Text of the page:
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Leeds, love and Modern Theatres

Tiruchengodu Ramalingam Sundaram was once hailed as the father of Malayalam cinema. This is till someone very wisely thought that J.C. Daniel was more ‘deserving’. Interestingly, Sundaram never made any such claim. But then his contribution to our cinema can never be undermined. Sundaram produced the first Malayalam talkie Balan and also the first colour film Kandam Becha Kottu.

Sundaram was born in an aristocratic family in Salem on July 16, 1907. His family owned and operated three cotton mills. He had a very conservative childhood in a family where non-vegetarian food and alcohol was a strict no-no. He did his B.A. from Pachaiappa’s College, Madras, and was sent to Leeds University to pursue higher studies in textile technology. The family took this decision hoping that he would help modernise their business.

While at Leeds, Sundaram was a frequent visitor to an English nobleman’s family. This friendship changed his lifestyle. Sundaram began using liquor and non-vegetarian food. This nobleman also introduced Sundaram to a filmmaker, who ignited in Sundaram a passion for cinema.

Meanwhile, Sundaram fell in love with Gladys, the daughter of the nobleman, and they got married. He completed his course, obtained the degree and returned to Salem along with his English wife. His very conservative relatives were reluctant to accept this relationship. And Sundaram was refused any role in the family business.

Sundaram was not frustrated. He decided to start a film studio. In 1936, he set up Modern Theatres, which went on to play a significant role in South Indian cinema. He bought equipment from Bombay Talkies and also managed to lure two technicians from there, S.Nottani, who was film editor and cameraman Bude Gushwalker, to work for him at Modern Theatres.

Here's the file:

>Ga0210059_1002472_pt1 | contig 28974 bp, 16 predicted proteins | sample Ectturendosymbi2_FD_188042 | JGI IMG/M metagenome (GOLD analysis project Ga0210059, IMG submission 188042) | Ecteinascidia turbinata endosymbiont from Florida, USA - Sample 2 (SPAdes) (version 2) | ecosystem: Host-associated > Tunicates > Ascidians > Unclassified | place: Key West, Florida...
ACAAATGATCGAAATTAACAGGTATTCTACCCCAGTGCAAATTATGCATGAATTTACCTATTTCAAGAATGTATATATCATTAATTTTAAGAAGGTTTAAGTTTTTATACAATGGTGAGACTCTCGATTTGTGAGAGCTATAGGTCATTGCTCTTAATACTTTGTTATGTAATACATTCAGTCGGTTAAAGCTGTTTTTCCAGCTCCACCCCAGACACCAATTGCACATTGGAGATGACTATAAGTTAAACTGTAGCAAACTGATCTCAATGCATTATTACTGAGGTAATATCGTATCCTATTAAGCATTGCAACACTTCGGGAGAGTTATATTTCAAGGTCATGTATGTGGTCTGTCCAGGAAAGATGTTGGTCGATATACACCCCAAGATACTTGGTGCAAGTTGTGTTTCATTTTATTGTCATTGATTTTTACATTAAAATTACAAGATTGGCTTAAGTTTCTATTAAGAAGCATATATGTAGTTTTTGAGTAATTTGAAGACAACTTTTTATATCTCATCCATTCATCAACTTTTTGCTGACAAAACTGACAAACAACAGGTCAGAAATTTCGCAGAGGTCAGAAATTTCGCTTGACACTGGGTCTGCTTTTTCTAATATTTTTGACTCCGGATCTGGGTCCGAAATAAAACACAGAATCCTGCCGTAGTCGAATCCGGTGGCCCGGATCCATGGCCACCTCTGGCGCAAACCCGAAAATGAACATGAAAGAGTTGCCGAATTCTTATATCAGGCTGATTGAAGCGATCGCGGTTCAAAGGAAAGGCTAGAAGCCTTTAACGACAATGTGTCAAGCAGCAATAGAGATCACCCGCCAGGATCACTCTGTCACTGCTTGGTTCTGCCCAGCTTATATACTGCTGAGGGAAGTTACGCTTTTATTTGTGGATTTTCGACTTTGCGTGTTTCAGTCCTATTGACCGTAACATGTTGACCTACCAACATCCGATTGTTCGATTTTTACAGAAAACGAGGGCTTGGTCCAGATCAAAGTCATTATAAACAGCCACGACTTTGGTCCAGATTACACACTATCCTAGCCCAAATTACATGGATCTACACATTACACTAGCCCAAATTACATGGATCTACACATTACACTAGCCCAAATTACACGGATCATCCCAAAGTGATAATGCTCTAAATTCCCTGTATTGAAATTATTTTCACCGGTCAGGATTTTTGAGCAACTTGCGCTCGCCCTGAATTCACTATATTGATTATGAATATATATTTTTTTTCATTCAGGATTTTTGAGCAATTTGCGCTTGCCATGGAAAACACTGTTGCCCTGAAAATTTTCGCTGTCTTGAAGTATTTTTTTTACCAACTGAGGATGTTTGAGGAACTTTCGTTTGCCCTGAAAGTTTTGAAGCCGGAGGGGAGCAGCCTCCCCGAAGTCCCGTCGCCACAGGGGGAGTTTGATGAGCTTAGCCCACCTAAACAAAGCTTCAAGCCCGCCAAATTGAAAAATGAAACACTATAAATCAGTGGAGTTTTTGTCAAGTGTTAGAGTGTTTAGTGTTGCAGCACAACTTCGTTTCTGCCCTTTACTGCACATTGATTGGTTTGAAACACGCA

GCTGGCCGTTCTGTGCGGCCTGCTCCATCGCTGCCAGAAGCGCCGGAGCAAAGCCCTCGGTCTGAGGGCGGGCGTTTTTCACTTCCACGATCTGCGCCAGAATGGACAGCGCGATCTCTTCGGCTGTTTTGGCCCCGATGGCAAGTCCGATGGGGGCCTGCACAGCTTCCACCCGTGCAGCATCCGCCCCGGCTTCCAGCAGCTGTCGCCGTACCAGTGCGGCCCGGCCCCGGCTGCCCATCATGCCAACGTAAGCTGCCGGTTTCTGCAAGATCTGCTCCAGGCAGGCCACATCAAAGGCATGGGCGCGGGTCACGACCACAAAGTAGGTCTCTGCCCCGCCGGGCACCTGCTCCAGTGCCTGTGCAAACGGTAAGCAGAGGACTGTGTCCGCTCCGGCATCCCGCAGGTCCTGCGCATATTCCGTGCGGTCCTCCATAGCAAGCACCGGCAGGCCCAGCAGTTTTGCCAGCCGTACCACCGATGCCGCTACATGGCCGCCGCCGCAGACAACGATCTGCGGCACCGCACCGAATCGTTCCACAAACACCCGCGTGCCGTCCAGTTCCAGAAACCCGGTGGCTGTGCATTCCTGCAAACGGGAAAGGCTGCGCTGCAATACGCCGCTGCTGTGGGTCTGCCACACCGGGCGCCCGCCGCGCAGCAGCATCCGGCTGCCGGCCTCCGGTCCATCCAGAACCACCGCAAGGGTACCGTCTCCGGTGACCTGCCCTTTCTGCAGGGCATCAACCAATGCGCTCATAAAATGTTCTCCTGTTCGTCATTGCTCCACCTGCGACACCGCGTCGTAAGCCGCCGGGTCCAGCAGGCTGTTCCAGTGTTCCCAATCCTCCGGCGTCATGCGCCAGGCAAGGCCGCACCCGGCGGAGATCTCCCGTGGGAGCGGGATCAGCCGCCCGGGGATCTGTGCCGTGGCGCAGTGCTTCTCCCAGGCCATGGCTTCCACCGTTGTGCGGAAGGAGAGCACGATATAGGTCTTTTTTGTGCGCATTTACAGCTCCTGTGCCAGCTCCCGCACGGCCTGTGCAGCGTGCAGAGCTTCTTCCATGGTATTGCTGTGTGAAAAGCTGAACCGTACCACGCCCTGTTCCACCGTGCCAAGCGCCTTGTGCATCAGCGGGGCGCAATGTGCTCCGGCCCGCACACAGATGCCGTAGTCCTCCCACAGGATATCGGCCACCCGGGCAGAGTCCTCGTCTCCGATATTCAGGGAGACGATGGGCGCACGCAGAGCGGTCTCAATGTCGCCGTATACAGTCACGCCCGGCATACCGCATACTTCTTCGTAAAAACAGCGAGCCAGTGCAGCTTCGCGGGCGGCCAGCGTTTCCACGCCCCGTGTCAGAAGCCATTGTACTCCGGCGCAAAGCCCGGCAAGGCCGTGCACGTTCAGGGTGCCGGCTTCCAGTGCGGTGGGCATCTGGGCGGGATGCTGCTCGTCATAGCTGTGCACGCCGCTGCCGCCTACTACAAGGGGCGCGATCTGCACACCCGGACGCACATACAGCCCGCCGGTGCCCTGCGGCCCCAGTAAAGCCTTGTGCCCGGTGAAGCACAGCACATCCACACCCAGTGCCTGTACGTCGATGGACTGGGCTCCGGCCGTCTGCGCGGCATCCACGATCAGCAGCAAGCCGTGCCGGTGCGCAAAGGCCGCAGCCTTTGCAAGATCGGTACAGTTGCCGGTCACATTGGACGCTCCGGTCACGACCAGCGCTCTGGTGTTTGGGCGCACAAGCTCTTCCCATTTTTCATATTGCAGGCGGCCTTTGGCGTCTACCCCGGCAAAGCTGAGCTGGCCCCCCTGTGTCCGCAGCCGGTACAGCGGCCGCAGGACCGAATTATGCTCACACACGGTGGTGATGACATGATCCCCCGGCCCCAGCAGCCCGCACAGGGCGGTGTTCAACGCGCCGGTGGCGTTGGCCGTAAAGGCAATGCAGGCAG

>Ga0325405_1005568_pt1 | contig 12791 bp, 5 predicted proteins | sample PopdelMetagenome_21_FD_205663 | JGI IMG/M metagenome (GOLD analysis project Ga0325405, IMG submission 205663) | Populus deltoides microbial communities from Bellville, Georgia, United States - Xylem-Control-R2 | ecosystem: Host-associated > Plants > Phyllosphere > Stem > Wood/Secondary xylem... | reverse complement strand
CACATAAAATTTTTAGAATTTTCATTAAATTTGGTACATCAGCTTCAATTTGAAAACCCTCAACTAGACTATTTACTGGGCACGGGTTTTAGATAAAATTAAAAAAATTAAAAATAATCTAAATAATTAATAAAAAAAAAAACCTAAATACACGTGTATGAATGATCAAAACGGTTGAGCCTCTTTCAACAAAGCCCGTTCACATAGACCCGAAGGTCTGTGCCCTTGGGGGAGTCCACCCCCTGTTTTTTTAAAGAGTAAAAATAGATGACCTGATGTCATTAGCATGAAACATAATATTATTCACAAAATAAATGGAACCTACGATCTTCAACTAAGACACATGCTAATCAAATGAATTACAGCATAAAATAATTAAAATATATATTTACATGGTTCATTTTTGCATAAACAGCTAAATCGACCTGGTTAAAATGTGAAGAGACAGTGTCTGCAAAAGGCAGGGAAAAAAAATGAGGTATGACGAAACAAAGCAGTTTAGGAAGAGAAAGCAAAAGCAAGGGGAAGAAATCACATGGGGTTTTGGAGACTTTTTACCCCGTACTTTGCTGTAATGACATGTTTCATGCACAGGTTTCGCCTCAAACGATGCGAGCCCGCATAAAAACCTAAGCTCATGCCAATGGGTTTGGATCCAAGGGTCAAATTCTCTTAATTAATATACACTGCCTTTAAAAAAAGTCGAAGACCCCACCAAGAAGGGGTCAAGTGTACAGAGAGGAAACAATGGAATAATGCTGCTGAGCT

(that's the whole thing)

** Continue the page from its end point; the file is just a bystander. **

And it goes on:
The first released film made at Modern Theaters was Sathi Ahalya, directed by Nottani. But, this film flopped. Sundaram’s financial position became precarious and he decided to sell out the studio to clear huge debts. That was when he happened to see an advertisement in The Hindu released by A. Sundaram Pillai for the Madras Malayali Association. This proved to be a turning point in Sundaram’s life.

A tie-up with Sundaram Pillai paved the way for Balan. The profit that Sundaram got from Balan helped him make a comeback to the film industry. Later, he produced and directed several films in Tamil, Malayalam, Telugu and Sinhalese. A total of 96 films were produced at Modern Theaters of which 56 of them were directed by Sundaram. He also produced and directed the first Tamil colour movie Alibabavum Narpadhu Thirudargalum (1956). Sundaram was actively involved in the activities of the South Indian Film Chamber of Commerce and later became its president.

After the first film Sundaram never had to experience financial failures. He remained a successful producer-director, financially stable, till his death on August 30, 1963.

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Printable version | Jan 26, 2022 4:10:24 PM |

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